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Plans to tax users monthly rates for the amount of internet they use sparked demonstrations acorss the European country attended by tens of thousands of people.
Hungary’s government has suspended plans to introduce a controversial internet tax after huge public protests fuelled claims it undermined freedom of information.
Viktor Orban, the Hungarian prime minister, announced the government had put the tax plans on hold, adding there would be a “national consultation” about the internet in January.
“The internet tax cannot be introduced in its current form,”
the prime minister said in a radio interview.
“My problem is not that people oppose a tax. Here people question the rationale of the issue. Nothing can be introduced in these circumstances. This debate has been derailed.”
“We want to govern with the people,”
Mr Orban added.
The proposed levy on internet usage had sparked some of the biggest demonstrations seen in Hungary in recent years with as many as 100,000 taking to the streets of Budapest on Tuesday to voice their anger over it.
As an indication anger and resentment over it was not just confined to the capital, Thursday night also saw anti-tax rallies in three other Hungarian towns, with protestors claiming the tax would restrict internet access and was an assault on the freedom of information.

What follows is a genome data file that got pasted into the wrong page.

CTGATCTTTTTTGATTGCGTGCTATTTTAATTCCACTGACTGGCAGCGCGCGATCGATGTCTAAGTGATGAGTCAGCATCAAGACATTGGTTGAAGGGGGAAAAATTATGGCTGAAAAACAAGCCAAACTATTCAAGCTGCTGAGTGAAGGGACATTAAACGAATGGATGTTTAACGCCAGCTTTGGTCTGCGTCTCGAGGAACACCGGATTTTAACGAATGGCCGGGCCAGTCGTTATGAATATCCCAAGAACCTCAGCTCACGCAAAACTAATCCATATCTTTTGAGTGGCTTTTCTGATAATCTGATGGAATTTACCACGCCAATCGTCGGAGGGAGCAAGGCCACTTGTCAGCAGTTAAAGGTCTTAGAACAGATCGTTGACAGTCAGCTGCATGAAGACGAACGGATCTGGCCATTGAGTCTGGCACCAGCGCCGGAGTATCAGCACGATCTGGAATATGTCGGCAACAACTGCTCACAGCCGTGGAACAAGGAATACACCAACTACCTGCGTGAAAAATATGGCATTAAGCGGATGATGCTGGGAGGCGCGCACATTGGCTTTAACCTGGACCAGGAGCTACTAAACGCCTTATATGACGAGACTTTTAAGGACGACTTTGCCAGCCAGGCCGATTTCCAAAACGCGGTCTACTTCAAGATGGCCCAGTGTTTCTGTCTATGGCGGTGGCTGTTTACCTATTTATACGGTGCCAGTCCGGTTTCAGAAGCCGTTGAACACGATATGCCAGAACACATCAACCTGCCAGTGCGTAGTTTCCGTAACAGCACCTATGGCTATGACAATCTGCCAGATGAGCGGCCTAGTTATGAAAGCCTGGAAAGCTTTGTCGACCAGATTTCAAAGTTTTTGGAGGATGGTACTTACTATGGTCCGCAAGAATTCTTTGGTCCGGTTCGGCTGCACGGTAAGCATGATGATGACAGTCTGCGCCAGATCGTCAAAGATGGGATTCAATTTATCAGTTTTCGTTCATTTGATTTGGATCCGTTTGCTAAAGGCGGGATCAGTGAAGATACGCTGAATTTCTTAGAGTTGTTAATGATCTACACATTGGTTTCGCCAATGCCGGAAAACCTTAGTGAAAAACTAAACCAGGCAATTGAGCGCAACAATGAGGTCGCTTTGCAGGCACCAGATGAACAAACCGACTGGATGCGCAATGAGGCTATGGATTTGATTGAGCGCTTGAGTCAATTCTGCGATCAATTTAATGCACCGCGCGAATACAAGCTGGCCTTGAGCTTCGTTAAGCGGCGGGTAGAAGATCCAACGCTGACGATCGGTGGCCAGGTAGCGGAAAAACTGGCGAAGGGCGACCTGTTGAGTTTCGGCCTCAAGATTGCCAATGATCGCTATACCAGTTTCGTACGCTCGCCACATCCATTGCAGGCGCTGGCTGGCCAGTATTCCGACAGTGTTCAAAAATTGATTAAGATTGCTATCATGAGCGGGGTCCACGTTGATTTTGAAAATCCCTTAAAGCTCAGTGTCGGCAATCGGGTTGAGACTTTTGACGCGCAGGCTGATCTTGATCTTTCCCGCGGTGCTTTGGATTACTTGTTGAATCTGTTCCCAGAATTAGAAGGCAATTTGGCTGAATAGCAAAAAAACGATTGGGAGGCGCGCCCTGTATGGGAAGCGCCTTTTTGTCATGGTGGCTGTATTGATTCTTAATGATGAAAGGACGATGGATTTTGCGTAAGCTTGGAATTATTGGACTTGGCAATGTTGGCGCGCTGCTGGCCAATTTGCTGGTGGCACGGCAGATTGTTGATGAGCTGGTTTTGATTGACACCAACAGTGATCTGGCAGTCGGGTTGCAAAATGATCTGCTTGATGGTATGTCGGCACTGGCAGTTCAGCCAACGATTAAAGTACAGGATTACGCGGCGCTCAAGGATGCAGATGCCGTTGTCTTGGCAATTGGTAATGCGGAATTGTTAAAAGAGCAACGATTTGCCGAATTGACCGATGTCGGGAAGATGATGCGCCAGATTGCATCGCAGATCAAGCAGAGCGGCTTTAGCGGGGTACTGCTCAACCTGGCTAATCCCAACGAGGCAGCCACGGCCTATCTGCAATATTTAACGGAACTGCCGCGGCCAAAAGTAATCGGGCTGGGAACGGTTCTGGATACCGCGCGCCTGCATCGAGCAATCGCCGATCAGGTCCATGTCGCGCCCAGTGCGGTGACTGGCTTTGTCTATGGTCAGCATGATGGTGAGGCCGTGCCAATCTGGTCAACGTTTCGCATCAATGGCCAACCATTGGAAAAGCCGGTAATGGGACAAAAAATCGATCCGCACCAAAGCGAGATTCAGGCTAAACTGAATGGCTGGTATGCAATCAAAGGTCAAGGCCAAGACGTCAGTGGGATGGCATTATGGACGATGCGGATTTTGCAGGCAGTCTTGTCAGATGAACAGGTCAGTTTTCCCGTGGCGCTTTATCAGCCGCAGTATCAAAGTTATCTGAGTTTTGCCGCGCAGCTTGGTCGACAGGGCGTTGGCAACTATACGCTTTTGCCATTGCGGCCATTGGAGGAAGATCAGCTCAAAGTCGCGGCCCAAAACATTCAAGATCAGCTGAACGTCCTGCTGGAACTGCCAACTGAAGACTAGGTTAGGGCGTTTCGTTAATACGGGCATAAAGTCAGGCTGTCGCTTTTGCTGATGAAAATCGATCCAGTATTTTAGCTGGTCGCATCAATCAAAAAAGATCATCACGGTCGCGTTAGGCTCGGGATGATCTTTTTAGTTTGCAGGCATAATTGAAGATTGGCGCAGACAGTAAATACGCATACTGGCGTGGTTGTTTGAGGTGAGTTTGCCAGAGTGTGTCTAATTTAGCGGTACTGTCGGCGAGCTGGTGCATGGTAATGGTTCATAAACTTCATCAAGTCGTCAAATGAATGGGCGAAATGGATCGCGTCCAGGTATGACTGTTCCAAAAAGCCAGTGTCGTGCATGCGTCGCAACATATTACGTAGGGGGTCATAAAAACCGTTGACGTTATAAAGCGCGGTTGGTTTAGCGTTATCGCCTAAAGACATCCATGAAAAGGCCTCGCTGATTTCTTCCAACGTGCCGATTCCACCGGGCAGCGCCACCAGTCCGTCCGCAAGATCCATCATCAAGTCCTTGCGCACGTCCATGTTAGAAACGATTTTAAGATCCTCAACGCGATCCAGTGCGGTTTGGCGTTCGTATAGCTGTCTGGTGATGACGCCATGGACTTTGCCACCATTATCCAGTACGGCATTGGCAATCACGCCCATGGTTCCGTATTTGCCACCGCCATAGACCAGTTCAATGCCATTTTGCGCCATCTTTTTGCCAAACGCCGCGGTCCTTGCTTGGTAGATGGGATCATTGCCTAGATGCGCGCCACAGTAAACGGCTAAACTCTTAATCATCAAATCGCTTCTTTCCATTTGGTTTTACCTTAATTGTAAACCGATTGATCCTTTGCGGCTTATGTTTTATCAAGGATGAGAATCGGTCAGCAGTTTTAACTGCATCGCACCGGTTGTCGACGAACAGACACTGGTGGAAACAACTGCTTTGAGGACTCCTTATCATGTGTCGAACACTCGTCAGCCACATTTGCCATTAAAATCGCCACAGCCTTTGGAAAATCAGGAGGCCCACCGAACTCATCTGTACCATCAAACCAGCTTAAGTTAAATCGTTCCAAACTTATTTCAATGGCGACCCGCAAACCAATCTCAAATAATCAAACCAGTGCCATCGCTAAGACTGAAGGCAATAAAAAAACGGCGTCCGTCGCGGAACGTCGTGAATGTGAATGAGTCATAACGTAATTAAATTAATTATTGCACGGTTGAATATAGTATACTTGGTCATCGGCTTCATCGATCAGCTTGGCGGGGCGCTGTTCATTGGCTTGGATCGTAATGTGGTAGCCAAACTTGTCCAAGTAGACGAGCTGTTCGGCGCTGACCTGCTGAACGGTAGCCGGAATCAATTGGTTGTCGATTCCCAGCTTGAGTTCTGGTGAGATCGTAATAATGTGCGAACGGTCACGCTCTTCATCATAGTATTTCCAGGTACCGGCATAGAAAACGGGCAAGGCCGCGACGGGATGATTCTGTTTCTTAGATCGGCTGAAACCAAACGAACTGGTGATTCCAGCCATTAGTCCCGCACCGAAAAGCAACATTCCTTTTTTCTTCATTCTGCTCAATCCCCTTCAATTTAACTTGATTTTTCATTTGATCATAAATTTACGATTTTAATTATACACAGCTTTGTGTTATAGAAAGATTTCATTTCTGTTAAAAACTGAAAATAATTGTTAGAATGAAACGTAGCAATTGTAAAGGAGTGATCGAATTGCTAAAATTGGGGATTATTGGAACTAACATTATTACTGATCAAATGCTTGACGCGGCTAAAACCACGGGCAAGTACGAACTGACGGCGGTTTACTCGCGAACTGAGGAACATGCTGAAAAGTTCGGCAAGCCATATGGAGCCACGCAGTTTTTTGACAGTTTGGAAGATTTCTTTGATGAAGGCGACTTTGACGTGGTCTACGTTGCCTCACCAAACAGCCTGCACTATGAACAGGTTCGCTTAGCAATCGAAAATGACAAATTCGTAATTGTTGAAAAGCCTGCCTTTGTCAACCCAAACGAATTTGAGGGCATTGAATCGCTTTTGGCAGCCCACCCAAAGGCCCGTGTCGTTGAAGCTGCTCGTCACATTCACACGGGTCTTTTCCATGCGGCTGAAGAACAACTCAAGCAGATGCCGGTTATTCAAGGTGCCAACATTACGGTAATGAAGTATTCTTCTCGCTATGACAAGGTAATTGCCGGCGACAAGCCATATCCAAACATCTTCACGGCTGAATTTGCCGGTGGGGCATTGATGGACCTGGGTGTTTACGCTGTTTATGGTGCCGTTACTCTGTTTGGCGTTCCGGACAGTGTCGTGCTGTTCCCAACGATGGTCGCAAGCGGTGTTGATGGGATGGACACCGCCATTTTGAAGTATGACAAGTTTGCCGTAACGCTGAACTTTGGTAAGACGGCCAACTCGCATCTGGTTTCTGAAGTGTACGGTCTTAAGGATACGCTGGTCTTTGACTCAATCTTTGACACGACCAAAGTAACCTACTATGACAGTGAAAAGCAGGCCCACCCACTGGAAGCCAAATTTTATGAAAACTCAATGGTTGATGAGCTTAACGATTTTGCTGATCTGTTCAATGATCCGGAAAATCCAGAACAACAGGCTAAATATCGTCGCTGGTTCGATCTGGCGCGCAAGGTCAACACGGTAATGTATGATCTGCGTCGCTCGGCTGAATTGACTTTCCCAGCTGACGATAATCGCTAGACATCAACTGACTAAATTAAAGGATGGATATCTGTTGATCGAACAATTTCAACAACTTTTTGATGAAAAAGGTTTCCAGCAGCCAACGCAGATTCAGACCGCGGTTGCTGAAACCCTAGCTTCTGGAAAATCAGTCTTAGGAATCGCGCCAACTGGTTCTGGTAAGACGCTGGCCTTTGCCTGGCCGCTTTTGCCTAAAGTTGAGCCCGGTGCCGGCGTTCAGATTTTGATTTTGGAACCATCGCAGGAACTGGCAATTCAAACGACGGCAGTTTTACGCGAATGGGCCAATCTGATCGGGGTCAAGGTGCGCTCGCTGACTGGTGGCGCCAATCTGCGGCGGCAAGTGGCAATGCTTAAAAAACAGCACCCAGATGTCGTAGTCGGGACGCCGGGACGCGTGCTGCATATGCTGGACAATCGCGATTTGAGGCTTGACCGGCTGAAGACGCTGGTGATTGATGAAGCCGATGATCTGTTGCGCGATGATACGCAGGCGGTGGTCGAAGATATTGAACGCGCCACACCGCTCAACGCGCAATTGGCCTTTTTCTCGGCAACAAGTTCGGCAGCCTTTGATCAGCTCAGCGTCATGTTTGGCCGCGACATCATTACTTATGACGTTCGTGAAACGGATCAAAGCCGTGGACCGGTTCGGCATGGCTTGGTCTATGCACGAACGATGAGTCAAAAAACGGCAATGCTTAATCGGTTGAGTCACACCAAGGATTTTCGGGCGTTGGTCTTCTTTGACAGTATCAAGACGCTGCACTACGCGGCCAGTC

Protests also continued despite the government deciding to reduce the tax and cap it at just under GBP 2 a month for individuals and GBP 13 a month for companies in an attempt to mollify public anger.
The tax had also sparked opposition from the European Commission, which labelled it a “bad idea” and part of a “pattern of actions” that limited freedom in Hungary.
News of the government’s decision to suspend the levy was greeted with jubilation by its opponents.
“Let’s make it clear that this was a victory for the Hungarian people over stupid governance,”
said a statement posted on a Facebook page with over 200,000 likes that has become an anti-tax rallying point.
“It has showed Orban that he should remember never to introduce restrictions on the freedom of information.”
Messages on the page called for people to rally once again in Budapest on Friday night to not only celebrate the “victory” but also make it clear to the government they would not tolerate the imposition of any internet tax in the future.
The government had argued it was only fair the internet should start to carry some of the burden of taxation at a time when its usage was growing at the expense of traditional, and already taxed, telephone communications.
The decision to suspend the tax comes as a rare setback for Mr Orban and the government dominated by his Fidesz party.
In April Fidesz cruised to a successive general election victory, and in October re-enforced its status as the dominant political force in Hungary with a commanding win in local elections.